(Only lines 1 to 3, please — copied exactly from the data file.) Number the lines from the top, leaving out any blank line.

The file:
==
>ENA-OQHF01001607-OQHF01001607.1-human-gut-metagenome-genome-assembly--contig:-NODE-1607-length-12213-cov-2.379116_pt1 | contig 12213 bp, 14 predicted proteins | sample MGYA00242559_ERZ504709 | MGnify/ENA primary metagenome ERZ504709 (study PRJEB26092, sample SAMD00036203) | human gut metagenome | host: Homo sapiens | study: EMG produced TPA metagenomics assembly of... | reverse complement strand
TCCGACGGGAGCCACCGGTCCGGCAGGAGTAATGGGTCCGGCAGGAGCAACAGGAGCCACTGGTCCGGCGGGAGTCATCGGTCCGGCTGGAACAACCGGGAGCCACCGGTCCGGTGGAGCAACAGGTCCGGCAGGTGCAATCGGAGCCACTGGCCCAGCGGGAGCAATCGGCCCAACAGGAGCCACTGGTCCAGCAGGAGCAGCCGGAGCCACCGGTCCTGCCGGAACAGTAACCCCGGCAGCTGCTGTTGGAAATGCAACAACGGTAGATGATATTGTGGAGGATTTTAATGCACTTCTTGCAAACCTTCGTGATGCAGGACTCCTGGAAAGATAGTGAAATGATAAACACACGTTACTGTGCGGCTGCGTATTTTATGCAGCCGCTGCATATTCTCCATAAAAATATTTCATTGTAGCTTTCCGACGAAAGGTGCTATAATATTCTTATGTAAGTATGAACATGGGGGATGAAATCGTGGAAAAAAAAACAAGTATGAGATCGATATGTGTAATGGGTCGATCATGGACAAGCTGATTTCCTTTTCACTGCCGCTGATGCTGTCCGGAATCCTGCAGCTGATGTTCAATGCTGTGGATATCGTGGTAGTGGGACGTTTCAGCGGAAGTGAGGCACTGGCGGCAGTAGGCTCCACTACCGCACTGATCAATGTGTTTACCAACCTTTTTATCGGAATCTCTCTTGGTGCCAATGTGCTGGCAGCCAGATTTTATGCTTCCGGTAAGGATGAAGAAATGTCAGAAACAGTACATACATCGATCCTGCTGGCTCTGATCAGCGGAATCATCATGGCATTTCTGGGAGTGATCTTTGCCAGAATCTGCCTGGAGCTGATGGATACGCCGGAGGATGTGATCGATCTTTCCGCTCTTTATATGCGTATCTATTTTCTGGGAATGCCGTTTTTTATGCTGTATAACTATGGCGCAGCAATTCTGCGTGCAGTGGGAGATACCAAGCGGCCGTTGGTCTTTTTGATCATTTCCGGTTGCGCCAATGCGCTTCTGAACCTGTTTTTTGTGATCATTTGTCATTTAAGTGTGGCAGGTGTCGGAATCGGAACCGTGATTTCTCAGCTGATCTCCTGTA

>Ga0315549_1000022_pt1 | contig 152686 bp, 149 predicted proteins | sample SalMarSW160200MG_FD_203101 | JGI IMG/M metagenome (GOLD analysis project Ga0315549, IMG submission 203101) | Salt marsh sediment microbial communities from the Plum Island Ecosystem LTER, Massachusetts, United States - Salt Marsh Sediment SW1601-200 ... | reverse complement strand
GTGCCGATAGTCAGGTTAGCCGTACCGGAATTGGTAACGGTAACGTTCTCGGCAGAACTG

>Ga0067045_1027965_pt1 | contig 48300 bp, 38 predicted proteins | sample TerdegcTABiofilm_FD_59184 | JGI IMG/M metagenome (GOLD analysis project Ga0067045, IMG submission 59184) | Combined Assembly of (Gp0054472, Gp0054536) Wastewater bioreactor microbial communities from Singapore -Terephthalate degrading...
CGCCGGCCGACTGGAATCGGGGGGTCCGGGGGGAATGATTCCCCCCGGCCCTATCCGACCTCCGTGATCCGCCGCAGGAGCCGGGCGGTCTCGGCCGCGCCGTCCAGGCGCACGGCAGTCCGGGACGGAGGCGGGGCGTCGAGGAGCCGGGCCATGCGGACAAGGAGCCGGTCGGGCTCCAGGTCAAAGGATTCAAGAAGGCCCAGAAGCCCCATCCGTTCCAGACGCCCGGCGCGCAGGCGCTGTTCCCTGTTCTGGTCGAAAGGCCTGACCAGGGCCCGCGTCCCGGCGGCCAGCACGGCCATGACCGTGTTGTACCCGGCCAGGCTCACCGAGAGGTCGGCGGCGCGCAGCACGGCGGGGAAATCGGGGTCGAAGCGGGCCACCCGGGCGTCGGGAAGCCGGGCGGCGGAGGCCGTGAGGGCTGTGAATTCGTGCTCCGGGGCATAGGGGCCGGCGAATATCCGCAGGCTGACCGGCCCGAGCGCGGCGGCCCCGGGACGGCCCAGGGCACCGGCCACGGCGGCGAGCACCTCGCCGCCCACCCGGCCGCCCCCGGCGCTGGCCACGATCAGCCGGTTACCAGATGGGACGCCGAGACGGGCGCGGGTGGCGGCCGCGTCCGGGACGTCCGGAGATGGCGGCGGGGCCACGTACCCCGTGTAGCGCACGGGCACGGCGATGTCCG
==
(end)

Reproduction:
>ENA-OQHF01001607-OQHF01001607.1-human-gut-metagenome-genome-assembly--contig:-NODE-1607-length-12213-cov-2.379116_pt1 | contig 12213 bp, 14 predicted proteins | sample MGYA00242559_ERZ504709 | MGnify/ENA primary metagenome ERZ504709 (study PRJEB26092, sample SAMD00036203) | human gut metagenome | host: Homo sapiens | study: EMG produced TPA metagenomics assembly of... | reverse complement strand
TCCGACGGGAGCCACCGGTCCGGCAGGAGTAATGGGTCCGGCAGGAGCAACAGGAGCCACTGGTCCGGCGGGAGTCATCGGTCCGGCTGGAACAACCGGGAGCCACCGGTCCGGTGGAGCAACAGGTCCGGCAGGTGCAATCGGAGCCACTGGCCCAGCGGGAGCAATCGGCCCAACAGGAGCCACTGGTCCAGCAGGAGCAGCCGGAGCCACCGGTCCTGCCGGAACAGTAACCCCGGCAGCTGCTGTTGGAAATGCAACAACGGTAGATGATATTGTGGAGGATTTTAATGCACTTCTTGCAAACCTTCGTGATGCAGGACTCCTGGAAAGATAGTGAAATGATAAACACACGTTACTGTGCGGCTGCGTATTTTATGCAGCCGCTGCATATTCTCCATAAAAATATTTCATTGTAGCTTTCCGACGAAAGGTGCTATAATATTCTTATGTAAGTATGAACATGGGGGATGAAATCGTGGAAAAAAAAACAAGTATGAGATCGATATGTGTAATGGGTCGATCATGGACAAGCTGATTTCCTTTTCACTGCCGCTGATGCTGTCCGGAATCCTGCAGCTGATGTTCAATGCTGTGGATATCGTGGTAGTGGGACGTTTCAGCGGAAGTGAGGCACTGGCGGCAGTAGGCTCCACTACCGCACTGATCAATGTGTTTACCAACCTTTTTATCGGAATCTCTCTTGGTGCCAATGTGCTGGCAGCCAGATTTTATGCTTCCGGTAAGGATGAAGAAATGTCAGAAACAGTACATACATCGATCCTGCTGGCTCTGATCAGCGGAATCATCATGGCATTTCTGGGAGTGATCTTTGCCAGAATCTGCCTGGAGCTGATGGATACGCCGGAGGATGTGATCGATCTTTCCGCTCTTTATATGCGTATCTATTTTCTGGGAATGCCGTTTTTTATGCTGTATAACTATGGCGCAGCAATTCTGCGTGCAGTGGGAGATACCAAGCGGCCGTTGGTCTTTTTGATCATTTCCGGTTGCGCCAATGCGCTTCTGAACCTGTTTTTTGTGATCATTTGTCATTTAAGTGTGGCAGGTGTCGGAATCGGAACCGTGATTTCTCAGCTGATCTCCTGTA

>Ga0315549_1000022_pt1 | contig 152686 bp, 149 predicted proteins | sample SalMarSW160200MG_FD_203101 | JGI IMG/M metagenome (GOLD analysis project Ga0315549, IMG submission 203101) | Salt marsh sediment microbial communities from the Plum Island Ecosystem LTER, Massachusetts, United States - Salt Marsh Sediment SW1601-200 ... | reverse complement strand